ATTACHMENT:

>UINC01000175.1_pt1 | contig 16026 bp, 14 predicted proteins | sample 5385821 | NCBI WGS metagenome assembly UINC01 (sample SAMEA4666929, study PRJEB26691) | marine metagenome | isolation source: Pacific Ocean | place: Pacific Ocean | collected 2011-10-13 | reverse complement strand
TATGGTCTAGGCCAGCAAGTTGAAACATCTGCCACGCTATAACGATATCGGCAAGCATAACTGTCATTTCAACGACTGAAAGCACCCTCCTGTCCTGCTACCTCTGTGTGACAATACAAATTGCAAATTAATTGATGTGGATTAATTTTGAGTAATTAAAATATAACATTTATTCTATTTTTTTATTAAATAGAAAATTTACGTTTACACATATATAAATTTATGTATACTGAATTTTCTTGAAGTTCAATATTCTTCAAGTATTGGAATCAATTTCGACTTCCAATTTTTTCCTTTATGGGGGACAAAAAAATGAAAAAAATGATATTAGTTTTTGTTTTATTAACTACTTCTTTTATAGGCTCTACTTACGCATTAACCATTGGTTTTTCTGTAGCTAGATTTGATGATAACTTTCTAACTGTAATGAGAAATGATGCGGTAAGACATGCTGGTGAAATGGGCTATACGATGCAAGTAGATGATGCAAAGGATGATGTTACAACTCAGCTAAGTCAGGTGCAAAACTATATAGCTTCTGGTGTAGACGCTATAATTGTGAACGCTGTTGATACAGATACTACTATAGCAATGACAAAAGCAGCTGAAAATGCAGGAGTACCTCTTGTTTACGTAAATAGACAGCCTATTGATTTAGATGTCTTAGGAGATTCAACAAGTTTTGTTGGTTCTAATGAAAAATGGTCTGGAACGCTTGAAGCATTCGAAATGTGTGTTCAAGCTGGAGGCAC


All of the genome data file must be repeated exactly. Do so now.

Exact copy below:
>UINC01000175.1_pt1 | contig 16026 bp, 14 predicted proteins | sample 5385821 | NCBI WGS metagenome assembly UINC01 (sample SAMEA4666929, study PRJEB26691) | marine metagenome | isolation source: Pacific Ocean | place: Pacific Ocean | collected 2011-10-13 | reverse complement strand
TATGGTCTAGGCCAGCAAGTTGAAACATCTGCCACGCTATAACGATATCGGCAAGCATAACTGTCATTTCAACGACTGAAAGCACCCTCCTGTCCTGCTACCTCTGTGTGACAATACAAATTGCAAATTAATTGATGTGGATTAATTTTGAGTAATTAAAATATAACATTTATTCTATTTTTTTATTAAATAGAAAATTTACGTTTACACATATATAAATTTATGTATACTGAATTTTCTTGAAGTTCAATATTCTTCAAGTATTGGAATCAATTTCGACTTCCAATTTTTTCCTTTATGGGGGACAAAAAAATGAAAAAAATGATATTAGTTTTTGTTTTATTAACTACTTCTTTTATAGGCTCTACTTACGCATTAACCATTGGTTTTTCTGTAGCTAGATTTGATGATAACTTTCTAACTGTAATGAGAAATGATGCGGTAAGACATGCTGGTGAAATGGGCTATACGATGCAAGTAGATGATGCAAAGGATGATGTTACAACTCAGCTAAGTCAGGTGCAAAACTATATAGCTTCTGGTGTAGACGCTATAATTGTGAACGCTGTTGATACAGATACTACTATAGCAATGACAAAAGCAGCTGAAAATGCAGGAGTACCTCTTGTTTACGTAAATAGACAGCCTATTGATTTAGATGTCTTAGGAGATTCAACAAGTTTTGTTGGTTCTAATGAAAAATGGTCTGGAACGCTTGAAGCATTCGAAATGTGTGTTCAAGCTGGAGGCAC